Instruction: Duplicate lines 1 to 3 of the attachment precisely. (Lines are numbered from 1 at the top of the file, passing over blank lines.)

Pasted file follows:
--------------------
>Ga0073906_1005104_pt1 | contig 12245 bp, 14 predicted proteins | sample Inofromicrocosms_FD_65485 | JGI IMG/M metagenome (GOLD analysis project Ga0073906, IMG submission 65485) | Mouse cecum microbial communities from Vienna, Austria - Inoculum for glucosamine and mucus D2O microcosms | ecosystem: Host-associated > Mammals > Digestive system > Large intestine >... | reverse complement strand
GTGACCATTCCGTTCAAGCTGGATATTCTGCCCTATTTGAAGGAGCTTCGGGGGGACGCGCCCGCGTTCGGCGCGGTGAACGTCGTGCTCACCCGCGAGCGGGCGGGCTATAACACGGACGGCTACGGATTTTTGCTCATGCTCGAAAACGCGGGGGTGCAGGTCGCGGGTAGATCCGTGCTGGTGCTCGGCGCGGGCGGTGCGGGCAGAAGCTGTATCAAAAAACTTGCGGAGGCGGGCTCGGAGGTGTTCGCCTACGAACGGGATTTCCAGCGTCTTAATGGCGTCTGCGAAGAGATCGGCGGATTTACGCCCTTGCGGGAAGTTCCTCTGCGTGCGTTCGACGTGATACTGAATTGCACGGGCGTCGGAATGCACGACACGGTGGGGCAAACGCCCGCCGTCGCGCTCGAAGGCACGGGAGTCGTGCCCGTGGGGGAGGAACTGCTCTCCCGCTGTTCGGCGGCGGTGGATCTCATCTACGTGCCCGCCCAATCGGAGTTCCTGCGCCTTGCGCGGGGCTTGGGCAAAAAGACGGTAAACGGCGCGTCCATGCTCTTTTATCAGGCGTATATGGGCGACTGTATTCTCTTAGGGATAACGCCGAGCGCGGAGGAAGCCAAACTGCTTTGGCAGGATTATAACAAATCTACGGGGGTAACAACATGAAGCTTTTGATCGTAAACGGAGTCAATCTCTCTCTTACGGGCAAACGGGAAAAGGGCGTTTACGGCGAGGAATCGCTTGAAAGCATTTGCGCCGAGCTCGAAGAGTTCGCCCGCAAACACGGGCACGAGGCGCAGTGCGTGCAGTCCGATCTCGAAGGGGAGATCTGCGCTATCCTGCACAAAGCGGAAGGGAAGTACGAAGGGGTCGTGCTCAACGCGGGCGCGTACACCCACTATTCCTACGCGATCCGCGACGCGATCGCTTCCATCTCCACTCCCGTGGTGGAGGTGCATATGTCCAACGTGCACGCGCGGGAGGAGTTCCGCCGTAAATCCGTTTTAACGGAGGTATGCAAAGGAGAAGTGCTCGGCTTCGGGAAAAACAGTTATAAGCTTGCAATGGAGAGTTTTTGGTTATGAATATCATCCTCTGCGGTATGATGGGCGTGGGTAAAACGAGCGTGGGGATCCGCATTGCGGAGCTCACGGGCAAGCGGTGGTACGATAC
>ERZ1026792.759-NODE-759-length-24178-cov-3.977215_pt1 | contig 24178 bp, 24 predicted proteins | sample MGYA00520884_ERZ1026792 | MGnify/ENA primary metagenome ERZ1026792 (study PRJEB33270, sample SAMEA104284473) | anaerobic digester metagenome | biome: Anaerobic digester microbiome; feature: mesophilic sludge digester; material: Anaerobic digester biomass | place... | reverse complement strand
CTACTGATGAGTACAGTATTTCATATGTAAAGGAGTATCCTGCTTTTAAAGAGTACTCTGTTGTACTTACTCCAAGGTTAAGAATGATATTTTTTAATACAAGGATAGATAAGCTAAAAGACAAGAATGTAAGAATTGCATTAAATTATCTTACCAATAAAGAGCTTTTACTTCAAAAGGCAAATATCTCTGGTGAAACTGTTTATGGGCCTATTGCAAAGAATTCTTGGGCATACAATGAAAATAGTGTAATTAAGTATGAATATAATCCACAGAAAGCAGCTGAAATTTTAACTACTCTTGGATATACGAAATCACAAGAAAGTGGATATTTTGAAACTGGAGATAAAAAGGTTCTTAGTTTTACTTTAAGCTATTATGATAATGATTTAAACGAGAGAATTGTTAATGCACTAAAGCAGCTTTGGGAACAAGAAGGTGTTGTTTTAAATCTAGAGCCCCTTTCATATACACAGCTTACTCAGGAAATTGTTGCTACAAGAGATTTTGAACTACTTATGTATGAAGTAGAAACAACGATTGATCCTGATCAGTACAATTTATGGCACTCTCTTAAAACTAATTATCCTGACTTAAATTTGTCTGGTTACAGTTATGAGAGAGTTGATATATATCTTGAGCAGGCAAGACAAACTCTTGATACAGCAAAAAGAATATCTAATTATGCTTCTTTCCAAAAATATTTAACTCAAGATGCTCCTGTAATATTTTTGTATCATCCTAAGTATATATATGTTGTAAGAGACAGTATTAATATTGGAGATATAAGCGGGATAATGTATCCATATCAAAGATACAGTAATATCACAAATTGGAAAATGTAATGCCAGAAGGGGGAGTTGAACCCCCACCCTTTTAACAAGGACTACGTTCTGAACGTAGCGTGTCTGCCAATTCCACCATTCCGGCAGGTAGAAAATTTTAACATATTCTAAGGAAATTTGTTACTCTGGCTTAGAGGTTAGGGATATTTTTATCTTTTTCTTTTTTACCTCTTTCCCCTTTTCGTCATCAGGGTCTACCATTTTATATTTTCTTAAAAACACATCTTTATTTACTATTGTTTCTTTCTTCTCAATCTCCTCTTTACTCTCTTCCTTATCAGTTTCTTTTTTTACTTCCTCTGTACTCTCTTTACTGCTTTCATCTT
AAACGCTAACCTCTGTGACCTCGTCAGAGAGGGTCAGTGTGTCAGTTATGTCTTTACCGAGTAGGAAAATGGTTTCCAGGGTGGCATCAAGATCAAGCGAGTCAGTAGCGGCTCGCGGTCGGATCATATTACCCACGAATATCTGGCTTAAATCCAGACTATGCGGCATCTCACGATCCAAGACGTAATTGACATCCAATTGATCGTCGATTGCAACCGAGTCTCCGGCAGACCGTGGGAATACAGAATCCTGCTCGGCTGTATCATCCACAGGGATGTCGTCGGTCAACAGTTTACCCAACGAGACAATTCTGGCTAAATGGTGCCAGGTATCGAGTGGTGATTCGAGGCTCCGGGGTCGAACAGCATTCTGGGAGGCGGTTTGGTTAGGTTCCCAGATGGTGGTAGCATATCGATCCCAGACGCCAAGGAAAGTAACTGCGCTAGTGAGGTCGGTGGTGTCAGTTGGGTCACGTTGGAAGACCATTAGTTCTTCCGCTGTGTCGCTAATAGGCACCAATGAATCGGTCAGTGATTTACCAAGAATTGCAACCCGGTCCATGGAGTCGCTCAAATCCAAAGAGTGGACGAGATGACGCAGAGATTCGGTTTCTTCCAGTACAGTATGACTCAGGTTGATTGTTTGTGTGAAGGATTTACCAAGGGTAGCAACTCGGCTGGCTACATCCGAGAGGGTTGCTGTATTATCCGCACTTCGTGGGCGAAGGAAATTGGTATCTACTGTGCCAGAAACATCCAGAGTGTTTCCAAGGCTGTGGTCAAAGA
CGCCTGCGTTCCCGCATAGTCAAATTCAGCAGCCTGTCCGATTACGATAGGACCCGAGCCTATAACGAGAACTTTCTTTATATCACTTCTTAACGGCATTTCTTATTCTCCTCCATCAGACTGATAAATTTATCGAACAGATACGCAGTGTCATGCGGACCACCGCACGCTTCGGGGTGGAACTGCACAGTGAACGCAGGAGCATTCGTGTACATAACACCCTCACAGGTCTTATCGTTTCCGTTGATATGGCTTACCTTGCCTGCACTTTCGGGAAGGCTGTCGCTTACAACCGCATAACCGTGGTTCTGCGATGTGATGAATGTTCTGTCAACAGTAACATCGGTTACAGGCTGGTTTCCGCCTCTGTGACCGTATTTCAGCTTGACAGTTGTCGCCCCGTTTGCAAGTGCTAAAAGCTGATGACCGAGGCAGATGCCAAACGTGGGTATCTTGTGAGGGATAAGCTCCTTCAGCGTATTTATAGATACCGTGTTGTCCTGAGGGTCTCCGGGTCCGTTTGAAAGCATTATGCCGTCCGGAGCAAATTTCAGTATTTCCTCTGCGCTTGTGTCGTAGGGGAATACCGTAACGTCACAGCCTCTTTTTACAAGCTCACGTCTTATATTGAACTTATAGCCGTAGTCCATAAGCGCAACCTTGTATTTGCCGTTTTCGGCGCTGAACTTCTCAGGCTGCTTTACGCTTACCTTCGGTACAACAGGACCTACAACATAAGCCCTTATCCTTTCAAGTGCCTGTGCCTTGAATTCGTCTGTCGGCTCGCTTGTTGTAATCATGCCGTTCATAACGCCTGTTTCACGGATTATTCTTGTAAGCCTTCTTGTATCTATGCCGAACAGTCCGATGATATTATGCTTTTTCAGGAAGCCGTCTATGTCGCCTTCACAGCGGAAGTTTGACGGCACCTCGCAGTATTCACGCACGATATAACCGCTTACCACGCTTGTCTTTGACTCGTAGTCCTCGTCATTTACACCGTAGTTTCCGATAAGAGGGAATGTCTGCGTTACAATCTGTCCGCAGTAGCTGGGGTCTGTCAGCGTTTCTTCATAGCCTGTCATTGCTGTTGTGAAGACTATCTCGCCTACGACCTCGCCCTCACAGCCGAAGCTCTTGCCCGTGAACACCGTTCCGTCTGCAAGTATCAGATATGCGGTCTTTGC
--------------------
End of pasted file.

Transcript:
>Ga0073906_1005104_pt1 | contig 12245 bp, 14 predicted proteins | sample Inofromicrocosms_FD_65485 | JGI IMG/M metagenome (GOLD analysis project Ga0073906, IMG submission 65485) | Mouse cecum microbial communities from Vienna, Austria - Inoculum for glucosamine and mucus D2O microcosms | ecosystem: Host-associated > Mammals > Digestive system > Large intestine >... | reverse complement strand
GTGACCATTCCGTTCAAGCTGGATATTCTGCCCTATTTGAAGGAGCTTCGGGGGGACGCGCCCGCGTTCGGCGCGGTGAACGTCGTGCTCACCCGCGAGCGGGCGGGCTATAACACGGACGGCTACGGATTTTTGCTCATGCTCGAAAACGCGGGGGTGCAGGTCGCGGGTAGATCCGTGCTGGTGCTCGGCGCGGGCGGTGCGGGCAGAAGCTGTATCAAAAAACTTGCGGAGGCGGGCTCGGAGGTGTTCGCCTACGAACGGGATTTCCAGCGTCTTAATGGCGTCTGCGAAGAGATCGGCGGATTTACGCCCTTGCGGGAAGTTCCTCTGCGTGCGTTCGACGTGATACTGAATTGCACGGGCGTCGGAATGCACGACACGGTGGGGCAAACGCCCGCCGTCGCGCTCGAAGGCACGGGAGTCGTGCCCGTGGGGGAGGAACTGCTCTCCCGCTGTTCGGCGGCGGTGGATCTCATCTACGTGCCCGCCCAATCGGAGTTCCTGCGCCTTGCGCGGGGCTTGGGCAAAAAGACGGTAAACGGCGCGTCCATGCTCTTTTATCAGGCGTATATGGGCGACTGTATTCTCTTAGGGATAACGCCGAGCGCGGAGGAAGCCAAACTGCTTTGGCAGGATTATAACAAATCTACGGGGGTAACAACATGAAGCTTTTGATCGTAAACGGAGTCAATCTCTCTCTTACGGGCAAACGGGAAAAGGGCGTTTACGGCGAGGAATCGCTTGAAAGCATTTGCGCCGAGCTCGAAGAGTTCGCCCGCAAACACGGGCACGAGGCGCAGTGCGTGCAGTCCGATCTCGAAGGGGAGATCTGCGCTATCCTGCACAAAGCGGAAGGGAAGTACGAAGGGGTCGTGCTCAACGCGGGCGCGTACACCCACTATTCCTACGCGATCCGCGACGCGATCGCTTCCATCTCCACTCCCGTGGTGGAGGTGCATATGTCCAACGTGCACGCGCGGGAGGAGTTCCGCCGTAAATCCGTTTTAACGGAGGTATGCAAAGGAGAAGTGCTCGGCTTCGGGAAAAACAGTTATAAGCTTGCAATGGAGAGTTTTTGGTTATGAATATCATCCTCTGCGGTATGATGGGCGTGGGTAAAACGAGCGTGGGGATCCGCATTGCGGAGCTCACGGGCAAGCGGTGGTACGATAC
>ERZ1026792.759-NODE-759-length-24178-cov-3.977215_pt1 | contig 24178 bp, 24 predicted proteins | sample MGYA00520884_ERZ1026792 | MGnify/ENA primary metagenome ERZ1026792 (study PRJEB33270, sample SAMEA104284473) | anaerobic digester metagenome | biome: Anaerobic digester microbiome; feature: mesophilic sludge digester; material: Anaerobic digester biomass | place... | reverse complement strand